Improve Your Home Wi-Fi with Mesh, Powerline, MoCA, or More Routers

I set up MoCA a year ago and it has worked great for us.

Regarding the PoE Filter – is that needed if you’ve swapped out the cable amplifier outside your house for one designed for MoCA? I installed this Commscope unit and the documentation says nothing about whether it serves as a PoE filter as well:

So far, you’ve all neglected the critical issue of latency. “Speed” or “bandwidth” is not enough. Zoom, similar modes of video-conferencing, and real-time control of a remote process, require low latency – which Wi-Fi does not provide, partly because Wi-Fi is simplex; whereas Ethernet cable is full-duplex.

I don’t think it’s a substantial issue anymore. I tried to find any modern discussion of it and it’s absent. There are likely very few applications in which Ethernet’s lower guaranteed latency makes a difference. From what I can tell, modern Wi-Fi latency is in the low milliseconds to maybe 20 to 30 ms?

Zoom’s tech support notes:

  • Latency: The delay between packet being sent and received. Typically, a latency of 150ms or less is recommended. Higher latency values will result in noticeable delays between video and audio. For example, the time between you speaking and the other user receiving the audio on their end.

We can’t prove anything with a few anecdotes. I’ll say only that, as an amateur radio operator, I frequently operate remote radio stations via the Internet, and that it’s well known to my fellow remote operators and me that one MUST not have any Wi-Fi in one’s Internet connection.

In addition, I’ll mention that my wife sees clients about 20 hours per week via Zoom, and that 802.11ac Wi-Fi at 5 GHz with claimed speed of hundreds of MB/s works poorly for her; whereas Cat 6 Ethernet cable works flawlessly. Our Internet service is Verizon FiOS, 75 MB/s up and down, with no other video or big file transfers competing, and no significant interference from other Wi-Fi networks. -CCC

I mean, this does sound like urban myth, but I expect you test it and find it’s lacking. It really reminds me of the kind of Wi-Fi tech issues of many years ago, but you do have 802.11ac, so go figure.

There’s an easy way to diagnose the problem: Zoom has a Statistics item in Settings (why Settings? why anything in Zoom) and you could test a connection over Wi-Fi and Ethernet to see where the issues are.

We have gigabit Ethernet and typically achieve extremely low latency to the Internet and 200 to 300 Mbps downstream and higher rates upstream with 802.11ac.

I don’t use Zoom much myself, as I was unaware of its Statistics feature. I’ll play with that when I have time. However, I have done a lot of latency monitoring by means of PingPlotter, Standard version, currently v5.19.1.6774, while I have been connected to remote amateur radio stations. PingPlotter has shown repeatedly, consistently, that occasional episodes of high latency occur while my computer is connected to my router by Wi-Fi; but they do not occur while my computer is connected by Ethernet cable.

Just now, just for you, I ran PingPlotter for 10 minutes while my MacBookPro (16-inch, 2019) was connected to my IQrouter, just 10 ft away in the same room, by Wi-Fi at 5GHz with TX rate = 866 Mb/s, with no streaming, no Time Machine, nothing else loading my LAN or my Internet connection. Then I switched to a Gigabit Ethernet cable connection (I thought!) and ran for another 10 minutes. In both cases I was connected to a remote station that I use often. (This station is connected directly by fiber to FairPoint’s node in Portland, ME.)

PingPlotter shows me where — in which hop — latency occurs. In the first 10 minutes, PingPlotter showed one instance of about 50 ms latency and another of about 140 ms latency, each time in the first hop, between my Mac and my router. In the second 10 minutes, it showed five instances of about 250-second latency, again in the first hop. I smelled a rat; and, sure enough, I found that I had neglected to change a setting and my computer had continued to use Wi-FI.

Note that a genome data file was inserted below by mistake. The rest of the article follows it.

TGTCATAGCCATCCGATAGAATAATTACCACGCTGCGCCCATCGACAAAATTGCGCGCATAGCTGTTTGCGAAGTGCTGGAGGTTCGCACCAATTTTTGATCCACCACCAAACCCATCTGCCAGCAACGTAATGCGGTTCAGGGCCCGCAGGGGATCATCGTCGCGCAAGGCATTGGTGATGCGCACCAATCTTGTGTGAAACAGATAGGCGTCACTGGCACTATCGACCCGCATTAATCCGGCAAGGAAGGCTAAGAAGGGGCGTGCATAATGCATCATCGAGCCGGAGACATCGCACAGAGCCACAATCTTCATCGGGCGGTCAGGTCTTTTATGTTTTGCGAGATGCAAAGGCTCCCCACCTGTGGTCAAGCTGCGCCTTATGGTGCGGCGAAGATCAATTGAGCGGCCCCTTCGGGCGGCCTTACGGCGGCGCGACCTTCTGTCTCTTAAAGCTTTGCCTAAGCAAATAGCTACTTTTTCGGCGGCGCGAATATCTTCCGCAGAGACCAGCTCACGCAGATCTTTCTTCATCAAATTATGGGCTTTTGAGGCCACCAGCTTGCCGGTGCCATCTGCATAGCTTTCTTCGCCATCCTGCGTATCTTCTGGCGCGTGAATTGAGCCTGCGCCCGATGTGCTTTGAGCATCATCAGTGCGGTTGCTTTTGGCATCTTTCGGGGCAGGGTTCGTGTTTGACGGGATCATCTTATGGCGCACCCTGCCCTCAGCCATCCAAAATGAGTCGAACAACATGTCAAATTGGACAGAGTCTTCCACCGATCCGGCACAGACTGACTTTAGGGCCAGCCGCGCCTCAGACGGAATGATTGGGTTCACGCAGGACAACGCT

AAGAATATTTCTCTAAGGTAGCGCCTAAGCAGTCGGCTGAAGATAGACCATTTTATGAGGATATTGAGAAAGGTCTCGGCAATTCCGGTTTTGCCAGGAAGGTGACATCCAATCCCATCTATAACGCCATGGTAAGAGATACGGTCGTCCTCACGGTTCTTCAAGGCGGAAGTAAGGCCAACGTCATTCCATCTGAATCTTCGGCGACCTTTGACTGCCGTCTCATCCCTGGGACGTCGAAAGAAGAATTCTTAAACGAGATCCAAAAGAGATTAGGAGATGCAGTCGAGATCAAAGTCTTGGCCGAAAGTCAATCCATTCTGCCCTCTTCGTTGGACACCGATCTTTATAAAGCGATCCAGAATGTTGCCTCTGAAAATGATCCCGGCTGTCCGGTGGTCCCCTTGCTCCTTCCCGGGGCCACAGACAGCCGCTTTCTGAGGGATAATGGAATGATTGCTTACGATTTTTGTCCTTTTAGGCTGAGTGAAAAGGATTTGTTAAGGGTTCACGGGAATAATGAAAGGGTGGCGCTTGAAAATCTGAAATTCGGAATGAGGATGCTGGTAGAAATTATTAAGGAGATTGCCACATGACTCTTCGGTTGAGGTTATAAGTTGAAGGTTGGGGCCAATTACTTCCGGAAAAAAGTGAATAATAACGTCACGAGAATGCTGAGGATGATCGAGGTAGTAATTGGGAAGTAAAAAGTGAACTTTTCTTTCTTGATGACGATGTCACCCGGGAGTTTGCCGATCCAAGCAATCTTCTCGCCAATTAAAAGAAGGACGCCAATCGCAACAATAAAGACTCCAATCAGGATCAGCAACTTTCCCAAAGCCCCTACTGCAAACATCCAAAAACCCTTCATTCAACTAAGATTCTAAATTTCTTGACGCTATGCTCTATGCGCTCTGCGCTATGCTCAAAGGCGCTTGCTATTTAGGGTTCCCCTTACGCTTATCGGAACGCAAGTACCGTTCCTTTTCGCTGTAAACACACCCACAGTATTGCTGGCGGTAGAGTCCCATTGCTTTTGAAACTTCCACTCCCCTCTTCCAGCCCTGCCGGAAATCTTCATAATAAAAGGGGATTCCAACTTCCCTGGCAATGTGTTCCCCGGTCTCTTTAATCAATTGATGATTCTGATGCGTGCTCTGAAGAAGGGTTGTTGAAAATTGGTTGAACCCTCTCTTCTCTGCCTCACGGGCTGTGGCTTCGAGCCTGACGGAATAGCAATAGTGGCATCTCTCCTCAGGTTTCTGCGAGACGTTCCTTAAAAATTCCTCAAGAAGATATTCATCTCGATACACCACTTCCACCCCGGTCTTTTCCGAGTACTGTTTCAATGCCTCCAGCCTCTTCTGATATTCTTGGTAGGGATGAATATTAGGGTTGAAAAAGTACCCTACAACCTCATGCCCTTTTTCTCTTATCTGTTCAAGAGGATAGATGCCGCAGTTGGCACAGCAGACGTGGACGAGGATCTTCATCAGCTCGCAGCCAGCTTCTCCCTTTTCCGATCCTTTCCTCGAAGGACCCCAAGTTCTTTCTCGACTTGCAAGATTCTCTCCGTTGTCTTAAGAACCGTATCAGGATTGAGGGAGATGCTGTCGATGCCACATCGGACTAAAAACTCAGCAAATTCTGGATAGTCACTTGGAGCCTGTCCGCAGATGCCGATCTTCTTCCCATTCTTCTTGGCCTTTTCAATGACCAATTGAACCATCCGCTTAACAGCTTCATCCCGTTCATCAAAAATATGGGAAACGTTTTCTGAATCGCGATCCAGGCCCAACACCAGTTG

Then I made sure that Wi-Fi was disabled and my Mac was using its Ethernet cable connection; and I ran PingPlotter for another 10 minutes. This time, latency never exceeded 58 ms end-to-end; and the maximum latency of the first hop (between my Mac and my IQrouter) was about 2 ms.

I saved screen-shots of these results and I’ll e-mail them to you directly if you ask. Idunno what the TidBITs Talk reflector would do if I tried to post them here.

While I was typing this message, PingPlotter continued to run for yet another 10 minutes; and this time end-to-end latency remained under 40 ms, while first-hop latency remained around 1 ms.

I have observed similar behavior for about four years, with several different Macs, with two FiOS ONT’s, and with the Wi-Fi access points of two different IQrouters, one v2 and one v3. As I’ve mentioned, many of my fellow ham radio operators have observed likewise.


Well, this is amazing. The improvement is huge compared to the AV1200 Tp-Link I had.

A problem I have found with my mesh network (Deco) is that my computers do not automatically connect to the feature 5 ghz band and often connect to the slower 2.4 ghz band, particularly after sleeping. There is no way I have found to force them to use the 5 ghz band. The signal strength for both is about the same. The only way I have found to get them to connect to the 5 ghz band is to cycle the airport connection on and off until they grab the 5 ghz by chance. Once connected, they will usually stay there until the next sleep. I could turn the 2.4 off, but I have devices which only work with it. The older routers allowed you to give the two bands different network names but that created problems of it’s own.

Depends on whether the amplifier has a filter built in. If it doesn’t (as seems to be the case for this one), then you will want to keep your filter.

For those unfamiliar with MoCA, it uses your in-home coaxial cable for LAN traffic.

If you have cable TV/Internet service entering your home via copper coaxial cable, then the cable in your home is physically connected to your neighbors via the shared cable. A PoE (point-of-entry) filter is a device that should be installed where the cable enters your home (before the first splitter). It keeps your MoCA signals from leaking out to other homes and keeps any unfiltered MoCA signals from your neighbors from entering your home.